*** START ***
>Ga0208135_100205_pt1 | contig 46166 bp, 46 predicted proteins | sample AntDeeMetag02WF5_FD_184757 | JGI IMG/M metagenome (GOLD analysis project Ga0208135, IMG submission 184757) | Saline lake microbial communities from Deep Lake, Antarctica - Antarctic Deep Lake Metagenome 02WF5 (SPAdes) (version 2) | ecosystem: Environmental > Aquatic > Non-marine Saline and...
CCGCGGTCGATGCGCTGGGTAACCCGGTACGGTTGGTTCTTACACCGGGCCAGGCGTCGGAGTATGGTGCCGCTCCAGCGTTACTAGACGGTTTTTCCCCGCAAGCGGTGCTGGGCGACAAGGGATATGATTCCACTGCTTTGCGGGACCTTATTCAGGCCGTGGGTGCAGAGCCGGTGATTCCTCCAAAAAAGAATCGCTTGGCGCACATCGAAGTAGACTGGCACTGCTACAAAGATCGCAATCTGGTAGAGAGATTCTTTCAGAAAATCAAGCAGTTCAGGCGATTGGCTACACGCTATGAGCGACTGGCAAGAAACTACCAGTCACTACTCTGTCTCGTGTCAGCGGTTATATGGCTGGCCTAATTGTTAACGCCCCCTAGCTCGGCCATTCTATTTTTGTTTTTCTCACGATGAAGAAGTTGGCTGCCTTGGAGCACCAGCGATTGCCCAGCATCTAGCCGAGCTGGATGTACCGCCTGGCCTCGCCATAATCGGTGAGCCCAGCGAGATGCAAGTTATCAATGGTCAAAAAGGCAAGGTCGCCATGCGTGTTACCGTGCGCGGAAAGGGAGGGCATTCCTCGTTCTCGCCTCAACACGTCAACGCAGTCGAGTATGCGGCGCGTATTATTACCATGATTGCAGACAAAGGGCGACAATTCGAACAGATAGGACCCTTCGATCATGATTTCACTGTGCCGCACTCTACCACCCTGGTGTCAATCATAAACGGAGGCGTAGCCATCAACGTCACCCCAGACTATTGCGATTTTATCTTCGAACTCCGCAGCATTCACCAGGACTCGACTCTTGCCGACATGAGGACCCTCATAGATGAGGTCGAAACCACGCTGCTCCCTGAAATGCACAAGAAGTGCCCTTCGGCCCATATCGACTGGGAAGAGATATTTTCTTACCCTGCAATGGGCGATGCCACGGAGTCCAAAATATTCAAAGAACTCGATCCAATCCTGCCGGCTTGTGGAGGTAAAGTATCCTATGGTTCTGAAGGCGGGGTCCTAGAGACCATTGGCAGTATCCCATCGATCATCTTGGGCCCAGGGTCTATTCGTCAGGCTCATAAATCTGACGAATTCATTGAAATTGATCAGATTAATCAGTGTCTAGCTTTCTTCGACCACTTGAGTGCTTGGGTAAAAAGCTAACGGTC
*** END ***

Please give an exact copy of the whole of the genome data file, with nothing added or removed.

>Ga0208135_100205_pt1 | contig 46166 bp, 46 predicted proteins | sample AntDeeMetag02WF5_FD_184757 | JGI IMG/M metagenome (GOLD analysis project Ga0208135, IMG submission 184757) | Saline lake microbial communities from Deep Lake, Antarctica - Antarctic Deep Lake Metagenome 02WF5 (SPAdes) (version 2) | ecosystem: Environmental > Aquatic > Non-marine Saline and...
CCGCGGTCGATGCGCTGGGTAACCCGGTACGGTTGGTTCTTACACCGGGCCAGGCGTCGGAGTATGGTGCCGCTCCAGCGTTACTAGACGGTTTTTCCCCGCAAGCGGTGCTGGGCGACAAGGGATATGATTCCACTGCTTTGCGGGACCTTATTCAGGCCGTGGGTGCAGAGCCGGTGATTCCTCCAAAAAAGAATCGCTTGGCGCACATCGAAGTAGACTGGCACTGCTACAAAGATCGCAATCTGGTAGAGAGATTCTTTCAGAAAATCAAGCAGTTCAGGCGATTGGCTACACGCTATGAGCGACTGGCAAGAAACTACCAGTCACTACTCTGTCTCGTGTCAGCGGTTATATGGCTGGCCTAATTGTTAACGCCCCCTAGCTCGGCCATTCTATTTTTGTTTTTCTCACGATGAAGAAGTTGGCTGCCTTGGAGCACCAGCGATTGCCCAGCATCTAGCCGAGCTGGATGTACCGCCTGGCCTCGCCATAATCGGTGAGCCCAGCGAGATGCAAGTTATCAATGGTCAAAAAGGCAAGGTCGCCATGCGTGTTACCGTGCGCGGAAAGGGAGGGCATTCCTCGTTCTCGCCTCAACACGTCAACGCAGTCGAGTATGCGGCGCGTATTATTACCATGATTGCAGACAAAGGGCGACAATTCGAACAGATAGGACCCTTCGATCATGATTTCACTGTGCCGCACTCTACCACCCTGGTGTCAATCATAAACGGAGGCGTAGCCATCAACGTCACCCCAGACTATTGCGATTTTATCTTCGAACTCCGCAGCATTCACCAGGACTCGACTCTTGCCGACATGAGGACCCTCATAGATGAGGTCGAAACCACGCTGCTCCCTGAAATGCACAAGAAGTGCCCTTCGGCCCATATCGACTGGGAAGAGATATTTTCTTACCCTGCAATGGGCGATGCCACGGAGTCCAAAATATTCAAAGAACTCGATCCAATCCTGCCGGCTTGTGGAGGTAAAGTATCCTATGGTTCTGAAGGCGGGGTCCTAGAGACCATTGGCAGTATCCCATCGATCATCTTGGGCCCAGGGTCTATTCGTCAGGCTCATAAATCTGACGAATTCATTGAAATTGATCAGATTAATCAGTGTCTAGCTTTCTTCGACCACTTGAGTGCTTGGGTAAAAAGCTAACGGTC